A decision by an Italian Court (Court of Catanzaro, 30 April 2012, downloadable HERE) has rekindled the interest of commentators on the issue of unfair contract terms, giving rise to lively comments.
The decision regarding the suspension of a professional account assigned to a dealer by the operator eBay leads to certain reflections on the validity of the unfair terms in online contracts between professionals.
In fact the decision states that “with regard to unfair terms online, the prevailing academic interpretation – to which the Court adheres – deems that the signing of the content of the contract is not in itself enough sufficient – rather, it is necessary to specifically sign with a digital signature. Generally speaking, therefore, an electronic contract is completed through the virtual contractual button, but unfair contract terms will be effective and binding only if specifically approved through the digital signature”.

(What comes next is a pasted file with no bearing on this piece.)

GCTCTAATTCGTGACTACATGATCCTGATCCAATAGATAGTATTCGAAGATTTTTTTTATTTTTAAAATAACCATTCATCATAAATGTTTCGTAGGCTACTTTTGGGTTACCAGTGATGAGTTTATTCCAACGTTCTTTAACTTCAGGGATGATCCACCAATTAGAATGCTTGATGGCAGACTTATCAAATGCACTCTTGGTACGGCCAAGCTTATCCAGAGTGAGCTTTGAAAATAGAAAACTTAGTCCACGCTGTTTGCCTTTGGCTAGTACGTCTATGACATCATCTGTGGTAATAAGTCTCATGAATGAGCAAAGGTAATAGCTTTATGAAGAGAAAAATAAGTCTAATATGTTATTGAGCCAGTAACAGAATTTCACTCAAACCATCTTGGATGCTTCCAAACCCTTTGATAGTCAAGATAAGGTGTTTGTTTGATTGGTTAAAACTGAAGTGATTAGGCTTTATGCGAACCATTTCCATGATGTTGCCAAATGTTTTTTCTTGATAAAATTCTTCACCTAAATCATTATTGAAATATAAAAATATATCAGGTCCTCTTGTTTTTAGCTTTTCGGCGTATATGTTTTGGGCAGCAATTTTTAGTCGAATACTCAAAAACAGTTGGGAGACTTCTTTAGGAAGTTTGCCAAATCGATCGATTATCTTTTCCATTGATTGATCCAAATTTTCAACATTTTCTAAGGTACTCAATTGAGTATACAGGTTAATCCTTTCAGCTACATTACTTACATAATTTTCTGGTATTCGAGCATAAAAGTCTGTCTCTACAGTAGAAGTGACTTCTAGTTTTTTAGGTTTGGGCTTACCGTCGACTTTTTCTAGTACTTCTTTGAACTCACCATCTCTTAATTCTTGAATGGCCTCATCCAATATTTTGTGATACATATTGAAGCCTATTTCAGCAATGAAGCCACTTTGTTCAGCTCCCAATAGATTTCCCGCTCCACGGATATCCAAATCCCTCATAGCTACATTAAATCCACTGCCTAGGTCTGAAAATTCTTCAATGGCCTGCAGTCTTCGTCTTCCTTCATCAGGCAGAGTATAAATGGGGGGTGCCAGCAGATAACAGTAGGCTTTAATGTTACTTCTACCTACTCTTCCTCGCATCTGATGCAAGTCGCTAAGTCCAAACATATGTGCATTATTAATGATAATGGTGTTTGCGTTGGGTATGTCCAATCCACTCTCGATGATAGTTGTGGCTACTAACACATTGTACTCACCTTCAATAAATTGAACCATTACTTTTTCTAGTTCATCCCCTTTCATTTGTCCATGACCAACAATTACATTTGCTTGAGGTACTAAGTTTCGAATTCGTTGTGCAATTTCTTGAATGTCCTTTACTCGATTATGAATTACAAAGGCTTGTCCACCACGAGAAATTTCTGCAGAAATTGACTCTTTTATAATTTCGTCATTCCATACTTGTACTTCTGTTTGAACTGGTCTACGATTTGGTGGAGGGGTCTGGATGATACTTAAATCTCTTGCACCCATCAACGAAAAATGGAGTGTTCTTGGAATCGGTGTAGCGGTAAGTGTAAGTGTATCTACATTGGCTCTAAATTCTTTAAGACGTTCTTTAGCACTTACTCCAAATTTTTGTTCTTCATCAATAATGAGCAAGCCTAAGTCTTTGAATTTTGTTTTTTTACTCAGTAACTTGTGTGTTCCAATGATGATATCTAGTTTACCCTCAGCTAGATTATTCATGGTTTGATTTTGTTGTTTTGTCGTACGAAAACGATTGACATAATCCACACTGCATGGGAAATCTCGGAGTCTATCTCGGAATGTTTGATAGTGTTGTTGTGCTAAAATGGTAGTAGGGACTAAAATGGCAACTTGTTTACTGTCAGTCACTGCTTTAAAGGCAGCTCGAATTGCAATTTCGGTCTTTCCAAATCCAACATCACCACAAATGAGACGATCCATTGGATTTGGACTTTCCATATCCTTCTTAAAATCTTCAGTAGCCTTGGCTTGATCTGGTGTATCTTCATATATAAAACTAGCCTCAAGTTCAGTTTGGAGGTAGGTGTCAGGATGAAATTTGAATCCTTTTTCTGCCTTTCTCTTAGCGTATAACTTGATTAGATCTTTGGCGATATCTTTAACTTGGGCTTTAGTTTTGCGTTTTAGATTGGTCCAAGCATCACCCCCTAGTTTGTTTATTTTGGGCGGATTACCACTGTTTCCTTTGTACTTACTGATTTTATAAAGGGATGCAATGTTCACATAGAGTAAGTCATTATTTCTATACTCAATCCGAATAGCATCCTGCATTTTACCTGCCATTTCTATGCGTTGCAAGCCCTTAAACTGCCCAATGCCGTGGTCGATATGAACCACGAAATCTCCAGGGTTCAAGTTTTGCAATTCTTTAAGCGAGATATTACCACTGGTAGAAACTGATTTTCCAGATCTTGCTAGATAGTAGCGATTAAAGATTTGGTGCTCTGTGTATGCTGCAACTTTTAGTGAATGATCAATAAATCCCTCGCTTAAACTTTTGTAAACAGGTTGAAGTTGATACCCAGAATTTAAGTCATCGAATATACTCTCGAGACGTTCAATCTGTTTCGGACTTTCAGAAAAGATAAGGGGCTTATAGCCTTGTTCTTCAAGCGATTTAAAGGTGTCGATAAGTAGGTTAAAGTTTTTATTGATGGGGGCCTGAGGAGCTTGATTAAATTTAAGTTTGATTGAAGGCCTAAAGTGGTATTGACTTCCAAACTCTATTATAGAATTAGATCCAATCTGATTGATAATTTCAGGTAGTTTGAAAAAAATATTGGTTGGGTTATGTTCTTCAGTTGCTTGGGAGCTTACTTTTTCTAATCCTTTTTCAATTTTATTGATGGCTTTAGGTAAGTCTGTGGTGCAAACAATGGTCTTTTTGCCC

Although the finding of the Court of Catanzaro did not have a decisive value for the purposes of the conclusions reached, some of the judges’ considerations indeed provide food for thought.
In fact analysis of article 1341, paragraph 2 of the Italian Civil Code should, in fact, lead to different conclusions, or at least justify a less assertive orientation.
According to art. 1341 of the Italian Civil Code, the standard contracts require “specific approval in writing” and not “specific signing in writing” for the unfair contract terms to be valid. One might therefore consider an electronic signature sufficient, even considering the final decision on the suitability of electronic documents signed with an electronic signature falls to the responsibility of the judge (Legislative Decree no. 82 of 2005 of the Digital Administration Code).